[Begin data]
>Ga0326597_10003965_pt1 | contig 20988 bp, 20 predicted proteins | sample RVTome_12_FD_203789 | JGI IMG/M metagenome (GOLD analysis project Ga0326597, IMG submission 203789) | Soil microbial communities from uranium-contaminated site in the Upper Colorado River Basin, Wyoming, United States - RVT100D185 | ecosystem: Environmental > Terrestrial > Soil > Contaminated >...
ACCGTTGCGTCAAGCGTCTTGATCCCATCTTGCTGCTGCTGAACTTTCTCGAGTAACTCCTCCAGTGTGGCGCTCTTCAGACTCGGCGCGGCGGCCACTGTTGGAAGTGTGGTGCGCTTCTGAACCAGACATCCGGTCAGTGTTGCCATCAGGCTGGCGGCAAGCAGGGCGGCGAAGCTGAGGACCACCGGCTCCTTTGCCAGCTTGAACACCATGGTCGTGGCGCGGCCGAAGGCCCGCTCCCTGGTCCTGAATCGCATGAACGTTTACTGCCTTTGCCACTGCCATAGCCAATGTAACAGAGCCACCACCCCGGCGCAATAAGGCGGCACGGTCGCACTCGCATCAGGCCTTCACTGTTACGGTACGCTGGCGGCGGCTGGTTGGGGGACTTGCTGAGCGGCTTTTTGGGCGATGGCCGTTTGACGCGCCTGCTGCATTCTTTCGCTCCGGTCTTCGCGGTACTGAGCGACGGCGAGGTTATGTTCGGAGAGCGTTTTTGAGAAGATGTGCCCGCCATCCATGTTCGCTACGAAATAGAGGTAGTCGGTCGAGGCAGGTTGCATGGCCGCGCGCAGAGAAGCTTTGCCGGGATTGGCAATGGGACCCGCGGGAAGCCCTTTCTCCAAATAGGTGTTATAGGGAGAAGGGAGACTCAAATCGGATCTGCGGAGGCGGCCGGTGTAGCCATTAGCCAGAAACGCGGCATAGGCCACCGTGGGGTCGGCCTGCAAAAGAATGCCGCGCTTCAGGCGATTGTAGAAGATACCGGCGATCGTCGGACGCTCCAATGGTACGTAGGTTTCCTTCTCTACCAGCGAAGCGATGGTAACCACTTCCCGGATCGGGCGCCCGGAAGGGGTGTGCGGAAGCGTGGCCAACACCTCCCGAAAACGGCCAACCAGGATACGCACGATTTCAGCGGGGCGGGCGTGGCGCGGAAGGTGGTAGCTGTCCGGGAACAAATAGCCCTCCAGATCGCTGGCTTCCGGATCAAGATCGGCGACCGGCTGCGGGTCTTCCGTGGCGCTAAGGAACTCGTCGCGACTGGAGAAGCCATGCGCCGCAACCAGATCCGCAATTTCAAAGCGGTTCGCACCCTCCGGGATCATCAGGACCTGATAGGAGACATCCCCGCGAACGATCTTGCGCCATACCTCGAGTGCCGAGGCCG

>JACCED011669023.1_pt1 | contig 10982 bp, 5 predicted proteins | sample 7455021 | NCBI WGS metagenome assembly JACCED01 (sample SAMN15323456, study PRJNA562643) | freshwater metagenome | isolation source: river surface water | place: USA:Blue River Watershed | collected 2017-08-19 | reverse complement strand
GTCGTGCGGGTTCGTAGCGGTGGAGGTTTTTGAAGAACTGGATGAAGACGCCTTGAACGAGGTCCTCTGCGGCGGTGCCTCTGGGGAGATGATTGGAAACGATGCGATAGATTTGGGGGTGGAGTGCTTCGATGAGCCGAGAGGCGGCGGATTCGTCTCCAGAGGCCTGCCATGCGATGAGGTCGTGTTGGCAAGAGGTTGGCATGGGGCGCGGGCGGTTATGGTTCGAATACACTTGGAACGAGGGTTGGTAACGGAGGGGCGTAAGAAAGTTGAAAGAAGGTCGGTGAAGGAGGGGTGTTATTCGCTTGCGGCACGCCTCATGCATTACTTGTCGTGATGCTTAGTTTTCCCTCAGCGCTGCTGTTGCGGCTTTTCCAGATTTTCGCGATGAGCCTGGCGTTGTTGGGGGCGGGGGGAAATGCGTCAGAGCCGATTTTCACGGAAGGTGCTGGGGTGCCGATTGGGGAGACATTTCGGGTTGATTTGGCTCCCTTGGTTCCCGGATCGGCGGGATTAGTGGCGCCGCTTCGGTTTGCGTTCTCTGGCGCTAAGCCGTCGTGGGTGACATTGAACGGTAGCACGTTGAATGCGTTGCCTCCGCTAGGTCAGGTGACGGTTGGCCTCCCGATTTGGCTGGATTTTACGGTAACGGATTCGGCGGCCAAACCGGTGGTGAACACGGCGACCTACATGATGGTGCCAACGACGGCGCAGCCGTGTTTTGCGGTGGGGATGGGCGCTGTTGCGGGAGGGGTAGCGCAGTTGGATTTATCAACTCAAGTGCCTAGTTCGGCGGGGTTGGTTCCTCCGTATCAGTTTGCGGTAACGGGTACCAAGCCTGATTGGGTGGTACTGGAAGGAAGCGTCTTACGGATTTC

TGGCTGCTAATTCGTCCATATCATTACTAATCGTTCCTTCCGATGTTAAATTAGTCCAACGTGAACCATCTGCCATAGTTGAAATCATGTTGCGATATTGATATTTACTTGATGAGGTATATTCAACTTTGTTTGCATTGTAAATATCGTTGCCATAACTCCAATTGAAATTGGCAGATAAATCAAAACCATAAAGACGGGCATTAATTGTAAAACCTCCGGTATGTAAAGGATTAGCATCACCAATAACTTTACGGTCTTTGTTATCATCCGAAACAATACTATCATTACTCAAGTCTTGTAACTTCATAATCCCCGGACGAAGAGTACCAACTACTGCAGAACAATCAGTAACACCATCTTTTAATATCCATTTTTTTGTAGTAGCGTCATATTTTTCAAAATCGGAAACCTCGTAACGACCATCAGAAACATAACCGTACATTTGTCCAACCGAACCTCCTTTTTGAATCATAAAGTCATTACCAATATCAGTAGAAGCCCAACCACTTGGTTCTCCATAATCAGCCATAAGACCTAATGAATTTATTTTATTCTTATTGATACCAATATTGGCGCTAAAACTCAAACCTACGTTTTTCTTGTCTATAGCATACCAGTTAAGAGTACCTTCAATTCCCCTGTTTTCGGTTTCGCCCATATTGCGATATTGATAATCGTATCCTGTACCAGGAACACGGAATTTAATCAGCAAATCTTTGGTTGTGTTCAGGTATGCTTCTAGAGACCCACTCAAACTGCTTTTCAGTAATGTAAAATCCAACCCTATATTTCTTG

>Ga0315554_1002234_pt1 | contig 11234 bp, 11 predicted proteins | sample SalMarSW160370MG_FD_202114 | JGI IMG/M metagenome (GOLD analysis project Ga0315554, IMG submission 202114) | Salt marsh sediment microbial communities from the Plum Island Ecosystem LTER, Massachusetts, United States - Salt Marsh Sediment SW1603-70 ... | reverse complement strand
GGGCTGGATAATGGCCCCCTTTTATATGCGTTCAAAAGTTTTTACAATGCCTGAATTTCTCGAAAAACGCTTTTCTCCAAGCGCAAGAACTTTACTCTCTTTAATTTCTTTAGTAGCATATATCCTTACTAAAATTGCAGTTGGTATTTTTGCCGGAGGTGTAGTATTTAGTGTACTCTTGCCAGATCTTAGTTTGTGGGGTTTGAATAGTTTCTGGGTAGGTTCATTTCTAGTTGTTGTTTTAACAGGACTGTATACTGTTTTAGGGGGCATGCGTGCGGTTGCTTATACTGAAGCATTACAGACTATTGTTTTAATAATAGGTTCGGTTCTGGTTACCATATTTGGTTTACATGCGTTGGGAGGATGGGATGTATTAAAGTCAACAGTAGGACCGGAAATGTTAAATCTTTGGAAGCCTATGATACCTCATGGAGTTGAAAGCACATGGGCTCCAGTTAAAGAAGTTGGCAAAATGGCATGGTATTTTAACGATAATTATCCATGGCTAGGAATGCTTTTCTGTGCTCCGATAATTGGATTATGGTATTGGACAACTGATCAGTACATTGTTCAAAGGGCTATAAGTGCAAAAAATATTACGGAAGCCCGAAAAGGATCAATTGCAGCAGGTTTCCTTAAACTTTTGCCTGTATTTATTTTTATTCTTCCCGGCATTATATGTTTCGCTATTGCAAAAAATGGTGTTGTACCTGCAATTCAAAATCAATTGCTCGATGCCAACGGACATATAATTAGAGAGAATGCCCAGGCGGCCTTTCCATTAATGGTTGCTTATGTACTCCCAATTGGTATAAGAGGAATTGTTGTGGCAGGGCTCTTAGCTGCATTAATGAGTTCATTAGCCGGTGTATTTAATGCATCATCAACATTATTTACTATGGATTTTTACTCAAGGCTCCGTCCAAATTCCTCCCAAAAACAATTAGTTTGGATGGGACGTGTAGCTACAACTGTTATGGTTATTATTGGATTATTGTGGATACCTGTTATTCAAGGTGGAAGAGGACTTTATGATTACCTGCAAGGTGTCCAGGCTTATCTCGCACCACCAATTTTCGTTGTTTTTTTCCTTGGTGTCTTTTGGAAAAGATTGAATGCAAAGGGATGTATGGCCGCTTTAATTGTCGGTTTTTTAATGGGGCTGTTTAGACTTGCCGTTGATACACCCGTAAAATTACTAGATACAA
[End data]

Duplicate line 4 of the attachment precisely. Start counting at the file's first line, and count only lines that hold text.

GTCGTGCGGGTTCGTAGCGGTGGAGGTTTTTGAAGAACTGGATGAAGACGCCTTGAACGAGGTCCTCTGCGGCGGTGCCTCTGGGGAGATGATTGGAAACGATGCGATAGATTTGGGGGTGGAGTGCTTCGATGAGCCGAGAGGCGGCGGATTCGTCTCCAGAGGCCTGCCATGCGATGAGGTCGTGTTGGCAAGAGGTTGGCATGGGGCGCGGGCGGTTATGGTTCGAATACACTTGGAACGAGGGTTGGTAACGGAGGGGCGTAAGAAAGTTGAAAGAAGGTCGGTGAAGGAGGGGTGTTATTCGCTTGCGGCACGCCTCATGCATTACTTGTCGTGATGCTTAGTTTTCCCTCAGCGCTGCTGTTGCGGCTTTTCCAGATTTTCGCGATGAGCCTGGCGTTGTTGGGGGCGGGGGGAAATGCGTCAGAGCCGATTTTCACGGAAGGTGCTGGGGTGCCGATTGGGGAGACATTTCGGGTTGATTTGGCTCCCTTGGTTCCCGGATCGGCGGGATTAGTGGCGCCGCTTCGGTTTGCGTTCTCTGGCGCTAAGCCGTCGTGGGTGACATTGAACGGTAGCACGTTGAATGCGTTGCCTCCGCTAGGTCAGGTGACGGTTGGCCTCCCGATTTGGCTGGATTTTACGGTAACGGATTCGGCGGCCAAACCGGTGGTGAACACGGCGACCTACATGATGGTGCCAACGACGGCGCAGCCGTGTTTTGCGGTGGGGATGGGCGCTGTTGCGGGAGGGGTAGCGCAGTTGGATTTATCAACTCAAGTGCCTAGTTCGGCGGGGTTGGTTCCTCCGTATCAGTTTGCGGTAACGGGTACCAAGCCTGATTGGGTGGTACTGGAAGGAAGCGTCTTACGGATTTC